Representing a definite break from the Christian themes of the Gothic period, Sandro Botticelli’s (1445-1510) painting depicts the goddess Venus springing fully formed – and stark naked – from the foam of the sea. She was the Roman goddess of sex, love, and fertility, so Freud would have fun with that one.
Although there are definite Gothic elements in the style of the painting, the subject matter, a Roman goddess (and the goddess of love at that), is pure Renaissance. The other characters are Zephyr, the god of the wind, carrying a nymph and blowing Venus ashore, and one of Venus’ attendant Horae, the minor goddesses of the seasons, holding a robe at the ready.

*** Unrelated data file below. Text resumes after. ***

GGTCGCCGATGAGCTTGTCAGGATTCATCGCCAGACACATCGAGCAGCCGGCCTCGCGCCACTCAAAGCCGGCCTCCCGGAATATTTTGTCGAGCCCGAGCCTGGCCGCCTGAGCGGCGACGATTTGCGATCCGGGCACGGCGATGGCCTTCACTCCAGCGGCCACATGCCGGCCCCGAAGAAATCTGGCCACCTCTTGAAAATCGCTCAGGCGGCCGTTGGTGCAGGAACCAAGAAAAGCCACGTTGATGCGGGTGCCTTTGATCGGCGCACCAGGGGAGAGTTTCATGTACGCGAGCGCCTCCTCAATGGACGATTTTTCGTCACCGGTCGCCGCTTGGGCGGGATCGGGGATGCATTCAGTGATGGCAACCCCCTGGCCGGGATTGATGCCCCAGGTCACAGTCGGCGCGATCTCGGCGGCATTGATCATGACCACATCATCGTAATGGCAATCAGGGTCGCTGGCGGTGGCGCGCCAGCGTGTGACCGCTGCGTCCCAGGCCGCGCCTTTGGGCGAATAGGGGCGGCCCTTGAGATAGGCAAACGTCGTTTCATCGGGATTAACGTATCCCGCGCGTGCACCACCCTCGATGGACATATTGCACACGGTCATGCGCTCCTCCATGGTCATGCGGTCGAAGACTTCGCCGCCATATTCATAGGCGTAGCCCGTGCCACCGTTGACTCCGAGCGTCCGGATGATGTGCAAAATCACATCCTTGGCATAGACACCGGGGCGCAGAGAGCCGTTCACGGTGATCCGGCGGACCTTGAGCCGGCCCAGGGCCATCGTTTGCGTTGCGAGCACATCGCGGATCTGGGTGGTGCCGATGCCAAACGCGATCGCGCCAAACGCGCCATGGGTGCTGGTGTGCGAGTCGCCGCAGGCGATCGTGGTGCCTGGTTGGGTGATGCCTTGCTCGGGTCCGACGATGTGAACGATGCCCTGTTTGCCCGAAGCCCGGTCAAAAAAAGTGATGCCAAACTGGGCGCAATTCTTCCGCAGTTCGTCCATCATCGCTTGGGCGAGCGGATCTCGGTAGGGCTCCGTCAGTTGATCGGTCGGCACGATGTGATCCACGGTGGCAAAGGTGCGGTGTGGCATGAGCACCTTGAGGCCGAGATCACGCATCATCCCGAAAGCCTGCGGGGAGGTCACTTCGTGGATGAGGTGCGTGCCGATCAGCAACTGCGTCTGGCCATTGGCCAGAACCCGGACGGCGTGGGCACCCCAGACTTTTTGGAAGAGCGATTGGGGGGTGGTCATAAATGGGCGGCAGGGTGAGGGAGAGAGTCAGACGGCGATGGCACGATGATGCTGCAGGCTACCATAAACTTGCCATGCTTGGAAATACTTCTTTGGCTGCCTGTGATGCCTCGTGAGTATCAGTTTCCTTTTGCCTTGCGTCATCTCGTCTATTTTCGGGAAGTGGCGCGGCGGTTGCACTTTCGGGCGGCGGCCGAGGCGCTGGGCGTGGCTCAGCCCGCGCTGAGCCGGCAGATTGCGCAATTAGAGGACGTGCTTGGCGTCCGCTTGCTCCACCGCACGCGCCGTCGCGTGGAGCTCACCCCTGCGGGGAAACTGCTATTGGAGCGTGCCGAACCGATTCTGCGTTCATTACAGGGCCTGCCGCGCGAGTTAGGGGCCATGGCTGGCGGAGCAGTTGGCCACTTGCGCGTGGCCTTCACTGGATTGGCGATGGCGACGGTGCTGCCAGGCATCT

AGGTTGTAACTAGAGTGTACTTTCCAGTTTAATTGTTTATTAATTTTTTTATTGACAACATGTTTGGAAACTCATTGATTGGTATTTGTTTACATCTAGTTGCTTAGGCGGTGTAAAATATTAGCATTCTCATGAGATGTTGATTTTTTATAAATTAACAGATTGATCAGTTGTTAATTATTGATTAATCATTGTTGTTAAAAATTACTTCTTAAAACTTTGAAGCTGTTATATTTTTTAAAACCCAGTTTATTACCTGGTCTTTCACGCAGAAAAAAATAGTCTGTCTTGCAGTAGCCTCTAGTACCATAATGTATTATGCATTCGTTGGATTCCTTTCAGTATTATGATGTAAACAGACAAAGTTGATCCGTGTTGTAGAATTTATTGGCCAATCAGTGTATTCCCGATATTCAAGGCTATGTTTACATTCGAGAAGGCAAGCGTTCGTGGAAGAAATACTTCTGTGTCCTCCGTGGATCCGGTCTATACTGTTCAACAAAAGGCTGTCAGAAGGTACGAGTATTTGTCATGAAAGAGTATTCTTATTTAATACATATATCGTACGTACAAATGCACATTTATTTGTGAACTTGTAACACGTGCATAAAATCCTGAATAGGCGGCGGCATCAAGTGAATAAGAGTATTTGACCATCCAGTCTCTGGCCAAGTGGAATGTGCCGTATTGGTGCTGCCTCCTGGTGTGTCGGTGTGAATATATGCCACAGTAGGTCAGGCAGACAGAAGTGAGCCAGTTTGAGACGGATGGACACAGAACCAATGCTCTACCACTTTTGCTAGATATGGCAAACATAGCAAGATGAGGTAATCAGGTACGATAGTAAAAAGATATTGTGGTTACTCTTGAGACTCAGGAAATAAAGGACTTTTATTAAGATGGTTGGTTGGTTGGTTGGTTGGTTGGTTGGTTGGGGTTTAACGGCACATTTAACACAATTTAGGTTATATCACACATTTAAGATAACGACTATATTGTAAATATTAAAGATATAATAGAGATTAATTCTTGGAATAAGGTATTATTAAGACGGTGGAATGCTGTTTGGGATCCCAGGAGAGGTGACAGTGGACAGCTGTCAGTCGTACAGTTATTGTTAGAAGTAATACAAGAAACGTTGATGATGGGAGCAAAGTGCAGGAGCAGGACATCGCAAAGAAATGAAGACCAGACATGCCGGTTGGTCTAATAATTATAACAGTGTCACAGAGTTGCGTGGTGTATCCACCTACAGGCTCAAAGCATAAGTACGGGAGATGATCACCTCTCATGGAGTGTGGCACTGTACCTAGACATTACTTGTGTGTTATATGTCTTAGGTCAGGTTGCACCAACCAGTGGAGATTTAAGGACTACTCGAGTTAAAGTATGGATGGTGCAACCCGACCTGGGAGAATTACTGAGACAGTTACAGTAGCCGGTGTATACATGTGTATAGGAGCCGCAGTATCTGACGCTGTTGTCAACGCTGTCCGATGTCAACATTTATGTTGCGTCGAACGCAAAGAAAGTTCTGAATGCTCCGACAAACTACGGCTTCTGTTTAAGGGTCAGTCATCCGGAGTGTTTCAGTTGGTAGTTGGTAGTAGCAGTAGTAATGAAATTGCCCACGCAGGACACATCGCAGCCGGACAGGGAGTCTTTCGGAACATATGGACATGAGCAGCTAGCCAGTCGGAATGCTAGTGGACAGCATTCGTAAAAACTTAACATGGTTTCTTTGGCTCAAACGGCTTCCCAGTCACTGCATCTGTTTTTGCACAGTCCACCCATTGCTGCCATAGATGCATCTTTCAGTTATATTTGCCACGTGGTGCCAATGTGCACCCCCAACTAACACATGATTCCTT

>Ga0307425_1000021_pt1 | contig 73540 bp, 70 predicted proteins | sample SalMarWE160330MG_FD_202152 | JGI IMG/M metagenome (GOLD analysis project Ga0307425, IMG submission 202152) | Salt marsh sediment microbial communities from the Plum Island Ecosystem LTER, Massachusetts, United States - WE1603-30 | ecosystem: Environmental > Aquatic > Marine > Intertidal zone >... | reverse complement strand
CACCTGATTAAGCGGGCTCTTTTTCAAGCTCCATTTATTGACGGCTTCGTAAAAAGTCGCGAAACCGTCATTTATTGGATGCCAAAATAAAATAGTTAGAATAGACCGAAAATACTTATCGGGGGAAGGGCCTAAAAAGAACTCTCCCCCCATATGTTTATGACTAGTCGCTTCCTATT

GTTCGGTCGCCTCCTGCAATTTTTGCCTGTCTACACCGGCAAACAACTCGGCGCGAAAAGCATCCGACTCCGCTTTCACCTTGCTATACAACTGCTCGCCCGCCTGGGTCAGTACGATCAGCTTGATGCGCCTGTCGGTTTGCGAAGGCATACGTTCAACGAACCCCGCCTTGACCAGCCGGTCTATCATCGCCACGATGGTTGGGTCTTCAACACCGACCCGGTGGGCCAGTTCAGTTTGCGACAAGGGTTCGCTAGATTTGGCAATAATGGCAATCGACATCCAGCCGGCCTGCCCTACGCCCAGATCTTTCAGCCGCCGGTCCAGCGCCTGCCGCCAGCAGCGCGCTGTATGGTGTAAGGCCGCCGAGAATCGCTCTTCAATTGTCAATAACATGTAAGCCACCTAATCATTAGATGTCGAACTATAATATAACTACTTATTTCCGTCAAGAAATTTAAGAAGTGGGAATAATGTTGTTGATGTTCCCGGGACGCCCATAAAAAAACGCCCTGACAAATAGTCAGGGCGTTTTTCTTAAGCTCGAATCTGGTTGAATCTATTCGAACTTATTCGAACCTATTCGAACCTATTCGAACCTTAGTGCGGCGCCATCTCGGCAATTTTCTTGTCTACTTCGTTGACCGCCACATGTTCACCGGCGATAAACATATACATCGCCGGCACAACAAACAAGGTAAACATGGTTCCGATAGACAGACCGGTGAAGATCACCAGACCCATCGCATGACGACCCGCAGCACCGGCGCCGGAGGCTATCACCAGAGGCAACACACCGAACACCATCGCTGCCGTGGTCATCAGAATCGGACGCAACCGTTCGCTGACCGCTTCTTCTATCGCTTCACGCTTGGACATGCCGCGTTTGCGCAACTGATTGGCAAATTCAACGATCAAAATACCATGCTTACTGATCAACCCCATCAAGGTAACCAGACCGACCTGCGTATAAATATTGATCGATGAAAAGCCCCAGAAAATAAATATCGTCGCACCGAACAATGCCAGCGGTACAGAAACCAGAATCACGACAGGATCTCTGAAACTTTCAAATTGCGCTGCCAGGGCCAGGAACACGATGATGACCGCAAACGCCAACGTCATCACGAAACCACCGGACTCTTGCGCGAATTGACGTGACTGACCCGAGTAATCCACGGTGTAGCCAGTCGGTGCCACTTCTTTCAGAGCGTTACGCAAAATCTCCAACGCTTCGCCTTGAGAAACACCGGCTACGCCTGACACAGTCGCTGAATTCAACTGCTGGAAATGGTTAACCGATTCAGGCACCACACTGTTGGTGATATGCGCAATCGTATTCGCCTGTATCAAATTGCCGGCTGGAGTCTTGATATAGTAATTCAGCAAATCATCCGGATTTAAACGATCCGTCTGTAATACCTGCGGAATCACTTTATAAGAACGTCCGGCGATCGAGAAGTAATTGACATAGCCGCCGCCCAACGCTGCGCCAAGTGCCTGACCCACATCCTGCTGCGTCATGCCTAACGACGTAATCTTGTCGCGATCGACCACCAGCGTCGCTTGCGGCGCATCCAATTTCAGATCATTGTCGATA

The painting was commissioned by the powerful Italian Medici family and today is held at the Uffizi Gallery in Florence. It is painted in tempera on canvas and measures an impressive 172.5cm by 278.9cm.